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The Cambridge History of English and American Literature in 18 Volumes (1907–21).
Volume VI. The Drama to 1642, Part Two.

IV. Thomas Heywood

§ 3. His life: London and Court associations

Thomas Heywood was born, somewhere about the year 1572, in Lincolnshire, where his family must have been of good standing and repute. We have it on his own authority that he was at one time a resident member of the university of Cambridge, where he saw “tragedyes, comedyes, historyes, pastorals and shewes, publicly acted,” and “the graduates of good place and reputation specially parted” in these performances. The time-honoured tradition, which unfortunately it is impossible to corroborate with the aid of either college or university records, that he was a fellow of Peterhouse, rests on an explicit statement made by the bookseller and actor William Cartwright not more than ten years after Heywood’ death. But it is practically certain that he never held a fellowship at Peterhouse, and, among the few incidental references to Cambridge scattered through his writings, there is but one which introduces the name of the college to which he is said to have belonged—and that, it must be confessed, in no very helpful way.

By 1596, Heywood is mentioned in Henslowe’ diary as writing, or having written, a play; but as to the time and circumstances of his talking up the twofold vocation of actor and playwright we know nothing. No link of any sort can have existed between him and the “university wits,” whose academical experiences and entrance into London life belong to the preceding decade, and from whose arrogance and affectations he was equally free. He became connected in turn with several companies of players—probably beginning with the Admiral’ men at the Rose, and, in 1634, becoming a servant of the king (Charles I). While a sound patriot, Heywood seems to have had no love for courts; though he celebrated the glories of the great queen in one of his early plays as well as in a history of the trials of her youth, indited the praises of Anne of Denmark five years after he had attended her funeral and hailed queen Henrietta Maria’ hopes of motherhood in more than one loyal prologue. On the other hand, his attachment to the city of London, though not, so far as we know, due to any official or hereditary tie, was very strong and enduring, and comprehended both the town and its inhabitants. He celebrated the erection of the Royal Exchange, whose interior is admirably described in a comedy generally attributed to him, and of “Crosbie House”; he wrote, as we shall see, a series of mayoralty pageants for divers city companies and immortalised their coats of arms as blazoned on the shields borne at the siege of Jerusalem; he commemorated the labours of the docks. He held up to honour the name of a princely merchant like Sir Thomas Gresham, and, for the flos juventutis, the prentices of the city, he always kept a warm corner in his heart. In short, he was a Londoner every inch of him; and, though few of our Elizabethan dramatists have better pictured the freshness of rural life, and the jollity of its sports and pastimes, he recognised the perennial superiority of the vicinity of St. Paul’, and was capable of contrasting, in a daring paradox,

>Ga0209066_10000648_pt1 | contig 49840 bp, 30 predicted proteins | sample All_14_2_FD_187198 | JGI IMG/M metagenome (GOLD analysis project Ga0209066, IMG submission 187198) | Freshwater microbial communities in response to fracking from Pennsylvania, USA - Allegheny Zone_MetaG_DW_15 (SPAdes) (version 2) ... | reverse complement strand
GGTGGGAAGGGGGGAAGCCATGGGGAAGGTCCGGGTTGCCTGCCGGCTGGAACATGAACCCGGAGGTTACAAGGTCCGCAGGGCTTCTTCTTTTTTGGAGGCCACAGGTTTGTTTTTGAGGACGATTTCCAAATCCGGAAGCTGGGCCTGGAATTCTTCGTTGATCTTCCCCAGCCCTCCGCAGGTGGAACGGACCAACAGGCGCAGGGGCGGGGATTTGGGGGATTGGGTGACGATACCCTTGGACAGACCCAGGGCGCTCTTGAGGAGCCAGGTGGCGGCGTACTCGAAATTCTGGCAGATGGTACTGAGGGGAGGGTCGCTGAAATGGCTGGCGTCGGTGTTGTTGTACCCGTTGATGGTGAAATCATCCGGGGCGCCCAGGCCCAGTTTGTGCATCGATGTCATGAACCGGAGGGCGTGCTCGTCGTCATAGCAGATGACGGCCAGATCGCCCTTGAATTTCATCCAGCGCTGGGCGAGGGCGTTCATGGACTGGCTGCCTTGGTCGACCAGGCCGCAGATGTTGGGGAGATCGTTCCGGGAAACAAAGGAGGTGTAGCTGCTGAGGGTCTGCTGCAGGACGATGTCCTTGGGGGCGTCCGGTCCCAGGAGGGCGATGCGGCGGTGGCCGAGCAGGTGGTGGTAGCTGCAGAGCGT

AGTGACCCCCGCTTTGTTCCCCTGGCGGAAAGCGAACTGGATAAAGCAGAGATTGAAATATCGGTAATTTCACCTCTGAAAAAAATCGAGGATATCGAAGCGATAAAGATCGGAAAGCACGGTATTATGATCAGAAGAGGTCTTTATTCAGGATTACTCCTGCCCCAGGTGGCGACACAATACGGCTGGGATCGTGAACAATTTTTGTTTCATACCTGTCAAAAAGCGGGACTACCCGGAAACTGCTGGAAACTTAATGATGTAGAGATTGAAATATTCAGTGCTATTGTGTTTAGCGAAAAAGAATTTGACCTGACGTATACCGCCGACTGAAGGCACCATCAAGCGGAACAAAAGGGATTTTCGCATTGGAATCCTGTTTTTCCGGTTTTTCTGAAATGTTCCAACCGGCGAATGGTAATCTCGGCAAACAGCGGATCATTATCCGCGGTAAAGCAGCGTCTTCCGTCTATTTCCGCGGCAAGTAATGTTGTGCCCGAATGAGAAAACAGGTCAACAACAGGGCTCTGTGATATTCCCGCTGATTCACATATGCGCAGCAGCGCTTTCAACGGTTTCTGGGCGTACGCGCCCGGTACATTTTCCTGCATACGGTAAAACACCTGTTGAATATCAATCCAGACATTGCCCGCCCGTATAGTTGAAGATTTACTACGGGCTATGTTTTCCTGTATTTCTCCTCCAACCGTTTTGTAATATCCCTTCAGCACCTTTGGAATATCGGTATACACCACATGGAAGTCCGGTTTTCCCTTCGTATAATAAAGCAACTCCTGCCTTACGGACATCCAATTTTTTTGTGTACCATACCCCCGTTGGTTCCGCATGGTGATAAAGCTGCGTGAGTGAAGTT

• the toil and travell of the country
  • And quiet gaine of cities blessednesse.
  • It may be added that the moral code of the citizens of London was not one with which Heywood can have been naturally inclined to quarrel; though, of course, in his latter days, he was obliged by his “quality” to retort upon “that most horrible Histriomastix and the bitter juice of that Coloquintida and Hemlocke, which can neither relish the peace of the Church nor Common-weale.” There is little to be found in his plays against puritans or puritanism, and even in his Apology he abstains from those Satirica Dictaeria and Comica Scommata, which he declares to be contrary to his practice.

    Heywood’ industry as a playwright was, beyond all doubt, extraordinary, though far from unparalleled. His often quoted statement, made in 1633, that he had “either an entire hand, or at least a main finger” in two hundred and twenty plays, Fleay, rather perversely, has sought to interpret in the sense which the words assuredly will not bear, that this total included all the plays in which Heywood had acted during the thirty years (or thereabouts) in question—inasmuch as in most of these plays he had, no doubt, inserted “gag,” while many of them had been altered by him. This, in Fleay’ opinion, would warrant the conclusion that only about twoscore plays were actually written by Heywood, who is not known to have been a frequent collaborator with other playwrights. In 1633, however, Heywood’ connection with the theatre had extended over at least thirty-seven years, and an average of half-a-dozen plays per annum, in which he was concerned as sole or joint author, or as reviser, is not inconceivable, if, together with the general character of his dramatic writings, which will be considered immediately, the spirit in which he composed them and the little care which he took of them, after their appearance on the stage, be taken into account.